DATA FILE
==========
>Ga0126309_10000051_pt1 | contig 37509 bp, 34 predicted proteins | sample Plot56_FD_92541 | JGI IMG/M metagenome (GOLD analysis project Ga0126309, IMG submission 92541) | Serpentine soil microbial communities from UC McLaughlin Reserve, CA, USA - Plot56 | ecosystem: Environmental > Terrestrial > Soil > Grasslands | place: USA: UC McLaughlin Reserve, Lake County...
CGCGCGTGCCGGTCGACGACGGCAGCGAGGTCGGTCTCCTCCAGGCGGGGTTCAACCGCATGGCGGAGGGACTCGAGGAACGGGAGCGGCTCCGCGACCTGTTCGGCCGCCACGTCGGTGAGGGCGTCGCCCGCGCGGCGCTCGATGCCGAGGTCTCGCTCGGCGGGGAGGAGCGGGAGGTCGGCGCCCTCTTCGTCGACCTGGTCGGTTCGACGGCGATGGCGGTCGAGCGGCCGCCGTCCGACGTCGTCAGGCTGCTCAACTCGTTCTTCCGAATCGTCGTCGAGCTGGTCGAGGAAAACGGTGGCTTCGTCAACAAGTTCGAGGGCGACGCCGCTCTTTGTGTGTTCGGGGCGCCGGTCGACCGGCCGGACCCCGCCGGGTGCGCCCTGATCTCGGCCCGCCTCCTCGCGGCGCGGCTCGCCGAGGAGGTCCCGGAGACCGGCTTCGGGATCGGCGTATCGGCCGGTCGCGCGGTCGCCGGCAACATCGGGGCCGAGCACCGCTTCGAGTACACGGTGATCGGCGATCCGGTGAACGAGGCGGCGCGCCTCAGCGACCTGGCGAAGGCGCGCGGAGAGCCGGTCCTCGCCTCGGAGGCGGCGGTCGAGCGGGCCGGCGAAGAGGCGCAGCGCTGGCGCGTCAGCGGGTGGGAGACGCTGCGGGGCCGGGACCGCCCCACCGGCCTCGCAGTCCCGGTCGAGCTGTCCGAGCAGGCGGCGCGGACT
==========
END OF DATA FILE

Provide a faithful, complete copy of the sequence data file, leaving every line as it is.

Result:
>Ga0126309_10000051_pt1 | contig 37509 bp, 34 predicted proteins | sample Plot56_FD_92541 | JGI IMG/M metagenome (GOLD analysis project Ga0126309, IMG submission 92541) | Serpentine soil microbial communities from UC McLaughlin Reserve, CA, USA - Plot56 | ecosystem: Environmental > Terrestrial > Soil > Grasslands | place: USA: UC McLaughlin Reserve, Lake County...
CGCGCGTGCCGGTCGACGACGGCAGCGAGGTCGGTCTCCTCCAGGCGGGGTTCAACCGCATGGCGGAGGGACTCGAGGAACGGGAGCGGCTCCGCGACCTGTTCGGCCGCCACGTCGGTGAGGGCGTCGCCCGCGCGGCGCTCGATGCCGAGGTCTCGCTCGGCGGGGAGGAGCGGGAGGTCGGCGCCCTCTTCGTCGACCTGGTCGGTTCGACGGCGATGGCGGTCGAGCGGCCGCCGTCCGACGTCGTCAGGCTGCTCAACTCGTTCTTCCGAATCGTCGTCGAGCTGGTCGAGGAAAACGGTGGCTTCGTCAACAAGTTCGAGGGCGACGCCGCTCTTTGTGTGTTCGGGGCGCCGGTCGACCGGCCGGACCCCGCCGGGTGCGCCCTGATCTCGGCCCGCCTCCTCGCGGCGCGGCTCGCCGAGGAGGTCCCGGAGACCGGCTTCGGGATCGGCGTATCGGCCGGTCGCGCGGTCGCCGGCAACATCGGGGCCGAGCACCGCTTCGAGTACACGGTGATCGGCGATCCGGTGAACGAGGCGGCGCGCCTCAGCGACCTGGCGAAGGCGCGCGGAGAGCCGGTCCTCGCCTCGGAGGCGGCGGTCGAGCGGGCCGGCGAAGAGGCGCAGCGCTGGCGCGTCAGCGGGTGGGAGACGCTGCGGGGCCGGGACCGCCCCACCGGCCTCGCAGTCCCGGTCGAGCTGTCCGAGCAGGCGGCGCGGACT